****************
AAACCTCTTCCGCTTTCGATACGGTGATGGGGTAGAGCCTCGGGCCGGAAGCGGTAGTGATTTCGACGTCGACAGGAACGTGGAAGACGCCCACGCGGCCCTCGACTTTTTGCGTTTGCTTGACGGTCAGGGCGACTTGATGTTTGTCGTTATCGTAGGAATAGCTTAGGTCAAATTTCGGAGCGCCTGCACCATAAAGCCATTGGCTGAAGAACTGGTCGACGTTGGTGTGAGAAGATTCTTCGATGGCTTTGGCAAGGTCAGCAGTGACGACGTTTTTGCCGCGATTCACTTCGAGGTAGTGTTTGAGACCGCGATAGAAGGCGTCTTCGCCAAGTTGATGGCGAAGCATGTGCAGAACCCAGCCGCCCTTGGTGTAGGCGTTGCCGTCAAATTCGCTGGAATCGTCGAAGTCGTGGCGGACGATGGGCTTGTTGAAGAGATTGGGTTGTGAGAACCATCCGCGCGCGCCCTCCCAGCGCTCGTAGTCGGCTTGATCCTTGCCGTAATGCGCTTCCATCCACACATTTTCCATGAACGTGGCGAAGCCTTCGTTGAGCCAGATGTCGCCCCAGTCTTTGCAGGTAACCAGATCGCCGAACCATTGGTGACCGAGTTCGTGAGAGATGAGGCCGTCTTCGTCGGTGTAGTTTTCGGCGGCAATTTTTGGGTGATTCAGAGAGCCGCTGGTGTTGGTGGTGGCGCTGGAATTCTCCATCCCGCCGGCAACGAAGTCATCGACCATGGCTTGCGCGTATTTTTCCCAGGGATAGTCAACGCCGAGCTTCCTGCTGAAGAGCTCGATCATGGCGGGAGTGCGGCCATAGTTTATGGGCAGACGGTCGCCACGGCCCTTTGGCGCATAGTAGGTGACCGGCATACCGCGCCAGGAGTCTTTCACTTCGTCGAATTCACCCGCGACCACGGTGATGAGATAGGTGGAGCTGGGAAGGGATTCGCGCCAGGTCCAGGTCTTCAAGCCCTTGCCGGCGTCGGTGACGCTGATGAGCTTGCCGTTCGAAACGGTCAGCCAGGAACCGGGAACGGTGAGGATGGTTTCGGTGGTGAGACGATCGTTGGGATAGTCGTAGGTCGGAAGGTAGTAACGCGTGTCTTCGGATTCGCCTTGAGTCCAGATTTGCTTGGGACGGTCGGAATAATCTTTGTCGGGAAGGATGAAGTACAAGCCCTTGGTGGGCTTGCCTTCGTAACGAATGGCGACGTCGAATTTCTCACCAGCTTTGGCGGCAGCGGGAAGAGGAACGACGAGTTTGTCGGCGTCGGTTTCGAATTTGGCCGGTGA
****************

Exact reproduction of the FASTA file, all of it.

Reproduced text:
AAACCTCTTCCGCTTTCGATACGGTGATGGGGTAGAGCCTCGGGCCGGAAGCGGTAGTGATTTCGACGTCGACAGGAACGTGGAAGACGCCCACGCGGCCCTCGACTTTTTGCGTTTGCTTGACGGTCAGGGCGACTTGATGTTTGTCGTTATCGTAGGAATAGCTTAGGTCAAATTTCGGAGCGCCTGCACCATAAAGCCATTGGCTGAAGAACTGGTCGACGTTGGTGTGAGAAGATTCTTCGATGGCTTTGGCAAGGTCAGCAGTGACGACGTTTTTGCCGCGATTCACTTCGAGGTAGTGTTTGAGACCGCGATAGAAGGCGTCTTCGCCAAGTTGATGGCGAAGCATGTGCAGAACCCAGCCGCCCTTGGTGTAGGCGTTGCCGTCAAATTCGCTGGAATCGTCGAAGTCGTGGCGGACGATGGGCTTGTTGAAGAGATTGGGTTGTGAGAACCATCCGCGCGCGCCCTCCCAGCGCTCGTAGTCGGCTTGATCCTTGCCGTAATGCGCTTCCATCCACACATTTTCCATGAACGTGGCGAAGCCTTCGTTGAGCCAGATGTCGCCCCAGTCTTTGCAGGTAACCAGATCGCCGAACCATTGGTGACCGAGTTCGTGAGAGATGAGGCCGTCTTCGTCGGTGTAGTTTTCGGCGGCAATTTTTGGGTGATTCAGAGAGCCGCTGGTGTTGGTGGTGGCGCTGGAATTCTCCATCCCGCCGGCAACGAAGTCATCGACCATGGCTTGCGCGTATTTTTCCCAGGGATAGTCAACGCCGAGCTTCCTGCTGAAGAGCTCGATCATGGCGGGAGTGCGGCCATAGTTTATGGGCAGACGGTCGCCACGGCCCTTTGGCGCATAGTAGGTGACCGGCATACCGCGCCAGGAGTCTTTCACTTCGTCGAATTCACCCGCGACCACGGTGATGAGATAGGTGGAGCTGGGAAGGGATTCGCGCCAGGTCCAGGTCTTCAAGCCCTTGCCGGCGTCGGTGACGCTGATGAGCTTGCCGTTCGAAACGGTCAGCCAGGAACCGGGAACGGTGAGGATGGTTTCGGTGGTGAGACGATCGTTGGGATAGTCGTAGGTCGGAAGGTAGTAACGCGTGTCTTCGGATTCGCCTTGAGTCCAGATTTGCTTGGGACGGTCGGAATAATCTTTGTCGGGAAGGATGAAGTACAAGCCCTTGGTGGGCTTGCCTTCGTAACGAATGGCGACGTCGAATTTCTCACCAGCTTTGGCGGCAGCGGGAAGAGGAACGACGAGTTTGTCGGCGTCGGTTTCGAATTTGGCCGGTGA